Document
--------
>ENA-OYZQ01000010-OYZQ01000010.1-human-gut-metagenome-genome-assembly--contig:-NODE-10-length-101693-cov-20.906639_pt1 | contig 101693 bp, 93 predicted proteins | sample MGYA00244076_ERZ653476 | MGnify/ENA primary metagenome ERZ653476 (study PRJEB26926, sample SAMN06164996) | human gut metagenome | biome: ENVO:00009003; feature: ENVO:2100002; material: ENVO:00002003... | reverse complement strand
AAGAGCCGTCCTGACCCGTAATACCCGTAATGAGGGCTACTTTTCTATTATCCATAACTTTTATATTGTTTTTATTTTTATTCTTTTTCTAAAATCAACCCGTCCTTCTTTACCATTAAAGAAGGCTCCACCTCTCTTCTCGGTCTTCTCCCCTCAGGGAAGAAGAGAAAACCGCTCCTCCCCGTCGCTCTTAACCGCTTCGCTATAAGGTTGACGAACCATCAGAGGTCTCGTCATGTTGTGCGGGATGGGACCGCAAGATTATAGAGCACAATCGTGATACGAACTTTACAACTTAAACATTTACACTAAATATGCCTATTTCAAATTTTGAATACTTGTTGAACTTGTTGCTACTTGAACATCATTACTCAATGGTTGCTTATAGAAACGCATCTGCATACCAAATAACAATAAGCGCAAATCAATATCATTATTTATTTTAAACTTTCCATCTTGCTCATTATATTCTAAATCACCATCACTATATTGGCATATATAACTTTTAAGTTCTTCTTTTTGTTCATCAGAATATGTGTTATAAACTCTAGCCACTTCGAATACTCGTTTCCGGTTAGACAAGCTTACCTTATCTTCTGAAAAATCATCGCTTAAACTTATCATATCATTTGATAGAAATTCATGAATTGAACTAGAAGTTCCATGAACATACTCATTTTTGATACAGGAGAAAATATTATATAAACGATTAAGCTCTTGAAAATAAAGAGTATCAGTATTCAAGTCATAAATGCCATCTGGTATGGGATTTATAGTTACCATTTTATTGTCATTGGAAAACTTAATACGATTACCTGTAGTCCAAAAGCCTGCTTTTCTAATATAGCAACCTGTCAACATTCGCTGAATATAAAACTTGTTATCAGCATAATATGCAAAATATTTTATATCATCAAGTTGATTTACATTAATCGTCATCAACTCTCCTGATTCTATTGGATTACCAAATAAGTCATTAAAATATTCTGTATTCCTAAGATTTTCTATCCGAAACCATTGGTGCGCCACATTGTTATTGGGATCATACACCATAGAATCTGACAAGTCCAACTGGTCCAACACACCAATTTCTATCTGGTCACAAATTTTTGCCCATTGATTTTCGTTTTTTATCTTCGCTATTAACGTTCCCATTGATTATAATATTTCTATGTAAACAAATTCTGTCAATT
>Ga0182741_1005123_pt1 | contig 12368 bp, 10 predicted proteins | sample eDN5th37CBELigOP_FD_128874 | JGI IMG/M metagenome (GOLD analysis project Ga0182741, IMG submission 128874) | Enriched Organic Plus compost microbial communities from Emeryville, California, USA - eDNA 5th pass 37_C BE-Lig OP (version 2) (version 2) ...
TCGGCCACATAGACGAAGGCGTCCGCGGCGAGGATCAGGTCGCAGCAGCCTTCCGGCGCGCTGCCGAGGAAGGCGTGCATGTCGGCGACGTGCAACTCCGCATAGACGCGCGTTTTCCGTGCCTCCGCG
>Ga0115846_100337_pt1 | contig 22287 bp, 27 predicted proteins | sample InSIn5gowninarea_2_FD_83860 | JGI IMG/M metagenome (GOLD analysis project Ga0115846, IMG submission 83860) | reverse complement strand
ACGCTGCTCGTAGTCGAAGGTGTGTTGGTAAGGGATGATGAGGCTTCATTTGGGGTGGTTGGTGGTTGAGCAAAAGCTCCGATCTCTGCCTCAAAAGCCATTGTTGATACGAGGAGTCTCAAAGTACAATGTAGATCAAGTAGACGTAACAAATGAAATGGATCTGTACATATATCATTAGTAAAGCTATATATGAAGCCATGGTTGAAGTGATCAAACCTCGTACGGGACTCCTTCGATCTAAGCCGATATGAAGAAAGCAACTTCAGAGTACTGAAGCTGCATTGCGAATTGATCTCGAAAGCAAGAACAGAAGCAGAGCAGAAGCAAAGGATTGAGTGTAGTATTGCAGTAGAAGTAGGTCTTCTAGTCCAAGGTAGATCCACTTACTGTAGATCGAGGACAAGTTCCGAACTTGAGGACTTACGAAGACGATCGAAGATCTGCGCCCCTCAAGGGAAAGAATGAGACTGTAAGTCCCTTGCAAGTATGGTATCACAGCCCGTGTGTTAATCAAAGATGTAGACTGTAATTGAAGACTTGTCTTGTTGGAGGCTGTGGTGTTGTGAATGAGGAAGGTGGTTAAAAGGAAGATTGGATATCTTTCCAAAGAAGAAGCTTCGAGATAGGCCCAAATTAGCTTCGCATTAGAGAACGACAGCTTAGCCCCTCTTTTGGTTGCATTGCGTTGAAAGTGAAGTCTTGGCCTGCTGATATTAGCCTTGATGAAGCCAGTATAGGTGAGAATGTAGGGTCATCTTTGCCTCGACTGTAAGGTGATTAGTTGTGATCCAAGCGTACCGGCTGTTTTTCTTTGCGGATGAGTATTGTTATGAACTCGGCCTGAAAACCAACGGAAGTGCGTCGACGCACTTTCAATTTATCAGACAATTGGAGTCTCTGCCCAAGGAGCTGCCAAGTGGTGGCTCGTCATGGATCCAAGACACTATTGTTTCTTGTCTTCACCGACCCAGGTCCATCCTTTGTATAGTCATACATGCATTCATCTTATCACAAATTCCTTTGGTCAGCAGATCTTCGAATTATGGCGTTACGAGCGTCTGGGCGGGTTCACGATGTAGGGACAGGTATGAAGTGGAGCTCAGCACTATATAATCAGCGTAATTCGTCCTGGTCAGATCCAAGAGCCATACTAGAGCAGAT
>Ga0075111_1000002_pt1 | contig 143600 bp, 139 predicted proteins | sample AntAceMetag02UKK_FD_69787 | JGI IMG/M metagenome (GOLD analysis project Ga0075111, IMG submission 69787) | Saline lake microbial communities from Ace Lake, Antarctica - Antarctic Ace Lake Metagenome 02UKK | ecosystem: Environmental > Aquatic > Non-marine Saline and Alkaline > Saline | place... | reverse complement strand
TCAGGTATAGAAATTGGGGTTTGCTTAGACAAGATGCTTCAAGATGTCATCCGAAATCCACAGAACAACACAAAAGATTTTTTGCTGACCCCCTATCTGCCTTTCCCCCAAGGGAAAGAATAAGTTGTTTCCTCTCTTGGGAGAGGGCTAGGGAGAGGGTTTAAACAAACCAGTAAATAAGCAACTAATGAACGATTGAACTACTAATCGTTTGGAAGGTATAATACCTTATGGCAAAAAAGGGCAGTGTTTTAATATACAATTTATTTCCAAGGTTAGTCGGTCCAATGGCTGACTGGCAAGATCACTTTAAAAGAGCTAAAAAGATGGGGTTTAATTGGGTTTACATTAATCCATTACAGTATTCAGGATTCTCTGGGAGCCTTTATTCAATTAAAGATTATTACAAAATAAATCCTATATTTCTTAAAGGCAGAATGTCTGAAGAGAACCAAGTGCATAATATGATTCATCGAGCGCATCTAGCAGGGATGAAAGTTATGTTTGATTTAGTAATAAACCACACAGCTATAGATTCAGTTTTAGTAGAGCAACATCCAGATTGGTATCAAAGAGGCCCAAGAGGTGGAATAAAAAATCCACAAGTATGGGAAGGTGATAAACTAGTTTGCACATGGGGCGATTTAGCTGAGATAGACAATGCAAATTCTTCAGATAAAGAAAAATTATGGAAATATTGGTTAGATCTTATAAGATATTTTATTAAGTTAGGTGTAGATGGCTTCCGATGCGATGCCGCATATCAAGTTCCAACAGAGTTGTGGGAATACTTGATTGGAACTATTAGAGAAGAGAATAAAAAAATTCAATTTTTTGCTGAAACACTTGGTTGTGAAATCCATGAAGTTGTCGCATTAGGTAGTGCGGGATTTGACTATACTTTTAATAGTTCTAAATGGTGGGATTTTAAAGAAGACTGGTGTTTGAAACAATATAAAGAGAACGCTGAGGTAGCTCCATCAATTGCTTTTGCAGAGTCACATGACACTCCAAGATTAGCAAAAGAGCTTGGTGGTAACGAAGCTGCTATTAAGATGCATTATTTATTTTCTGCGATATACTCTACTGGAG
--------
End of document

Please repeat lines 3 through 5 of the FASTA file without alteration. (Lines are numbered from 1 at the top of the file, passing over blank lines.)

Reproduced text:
>Ga0182741_1005123_pt1 | contig 12368 bp, 10 predicted proteins | sample eDN5th37CBELigOP_FD_128874 | JGI IMG/M metagenome (GOLD analysis project Ga0182741, IMG submission 128874) | Enriched Organic Plus compost microbial communities from Emeryville, California, USA - eDNA 5th pass 37_C BE-Lig OP (version 2) (version 2) ...
TCGGCCACATAGACGAAGGCGTCCGCGGCGAGGATCAGGTCGCAGCAGCCTTCCGGCGCGCTGCCGAGGAAGGCGTGCATGTCGGCGACGTGCAACTCCGCATAGACGCGCGTTTTCCGTGCCTCCGCG
>Ga0115846_100337_pt1 | contig 22287 bp, 27 predicted proteins | sample InSIn5gowninarea_2_FD_83860 | JGI IMG/M metagenome (GOLD analysis project Ga0115846, IMG submission 83860) | reverse complement strand